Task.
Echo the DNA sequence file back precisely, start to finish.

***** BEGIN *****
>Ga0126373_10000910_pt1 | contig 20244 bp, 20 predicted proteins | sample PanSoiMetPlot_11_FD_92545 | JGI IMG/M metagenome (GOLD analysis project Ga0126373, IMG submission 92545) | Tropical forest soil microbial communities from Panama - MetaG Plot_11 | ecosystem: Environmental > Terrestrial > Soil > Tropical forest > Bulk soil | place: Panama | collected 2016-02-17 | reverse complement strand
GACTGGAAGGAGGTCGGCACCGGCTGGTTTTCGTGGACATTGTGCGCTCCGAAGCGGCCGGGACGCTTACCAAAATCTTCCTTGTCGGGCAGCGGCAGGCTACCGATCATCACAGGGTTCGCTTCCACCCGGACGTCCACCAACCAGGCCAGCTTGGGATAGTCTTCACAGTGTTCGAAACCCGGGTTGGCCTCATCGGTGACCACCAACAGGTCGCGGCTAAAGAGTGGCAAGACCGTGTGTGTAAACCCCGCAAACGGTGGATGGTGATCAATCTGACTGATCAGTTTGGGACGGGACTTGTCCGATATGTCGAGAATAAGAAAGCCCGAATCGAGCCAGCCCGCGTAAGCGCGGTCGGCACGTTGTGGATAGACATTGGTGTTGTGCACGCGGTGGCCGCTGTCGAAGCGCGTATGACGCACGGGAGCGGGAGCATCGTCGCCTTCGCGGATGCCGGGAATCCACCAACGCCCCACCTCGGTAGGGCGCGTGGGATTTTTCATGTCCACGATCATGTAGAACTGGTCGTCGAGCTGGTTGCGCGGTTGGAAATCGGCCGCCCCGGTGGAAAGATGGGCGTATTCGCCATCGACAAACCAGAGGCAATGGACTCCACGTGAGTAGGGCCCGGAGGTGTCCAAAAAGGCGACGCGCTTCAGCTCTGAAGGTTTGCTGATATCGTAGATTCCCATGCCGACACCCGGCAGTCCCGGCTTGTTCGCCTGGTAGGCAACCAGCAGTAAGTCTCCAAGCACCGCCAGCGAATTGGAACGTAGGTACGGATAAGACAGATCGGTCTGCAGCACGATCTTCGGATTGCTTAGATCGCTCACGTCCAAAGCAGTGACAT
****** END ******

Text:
>Ga0126373_10000910_pt1 | contig 20244 bp, 20 predicted proteins | sample PanSoiMetPlot_11_FD_92545 | JGI IMG/M metagenome (GOLD analysis project Ga0126373, IMG submission 92545) | Tropical forest soil microbial communities from Panama - MetaG Plot_11 | ecosystem: Environmental > Terrestrial > Soil > Tropical forest > Bulk soil | place: Panama | collected 2016-02-17 | reverse complement strand
GACTGGAAGGAGGTCGGCACCGGCTGGTTTTCGTGGACATTGTGCGCTCCGAAGCGGCCGGGACGCTTACCAAAATCTTCCTTGTCGGGCAGCGGCAGGCTACCGATCATCACAGGGTTCGCTTCCACCCGGACGTCCACCAACCAGGCCAGCTTGGGATAGTCTTCACAGTGTTCGAAACCCGGGTTGGCCTCATCGGTGACCACCAACAGGTCGCGGCTAAAGAGTGGCAAGACCGTGTGTGTAAACCCCGCAAACGGTGGATGGTGATCAATCTGACTGATCAGTTTGGGACGGGACTTGTCCGATATGTCGAGAATAAGAAAGCCCGAATCGAGCCAGCCCGCGTAAGCGCGGTCGGCACGTTGTGGATAGACATTGGTGTTGTGCACGCGGTGGCCGCTGTCGAAGCGCGTATGACGCACGGGAGCGGGAGCATCGTCGCCTTCGCGGATGCCGGGAATCCACCAACGCCCCACCTCGGTAGGGCGCGTGGGATTTTTCATGTCCACGATCATGTAGAACTGGTCGTCGAGCTGGTTGCGCGGTTGGAAATCGGCCGCCCCGGTGGAAAGATGGGCGTATTCGCCATCGACAAACCAGAGGCAATGGACTCCACGTGAGTAGGGCCCGGAGGTGTCCAAAAAGGCGACGCGCTTCAGCTCTGAAGGTTTGCTGATATCGTAGATTCCCATGCCGACACCCGGCAGTCCCGGCTTGTTCGCCTGGTAGGCAACCAGCAGTAAGTCTCCAAGCACCGCCAGCGAATTGGAACGTAGGTACGGATAAGACAGATCGGTCTGCAGCACGATCTTCGGATTGCTTAGATCGCTCACGTCCAAAGCAGTGACAT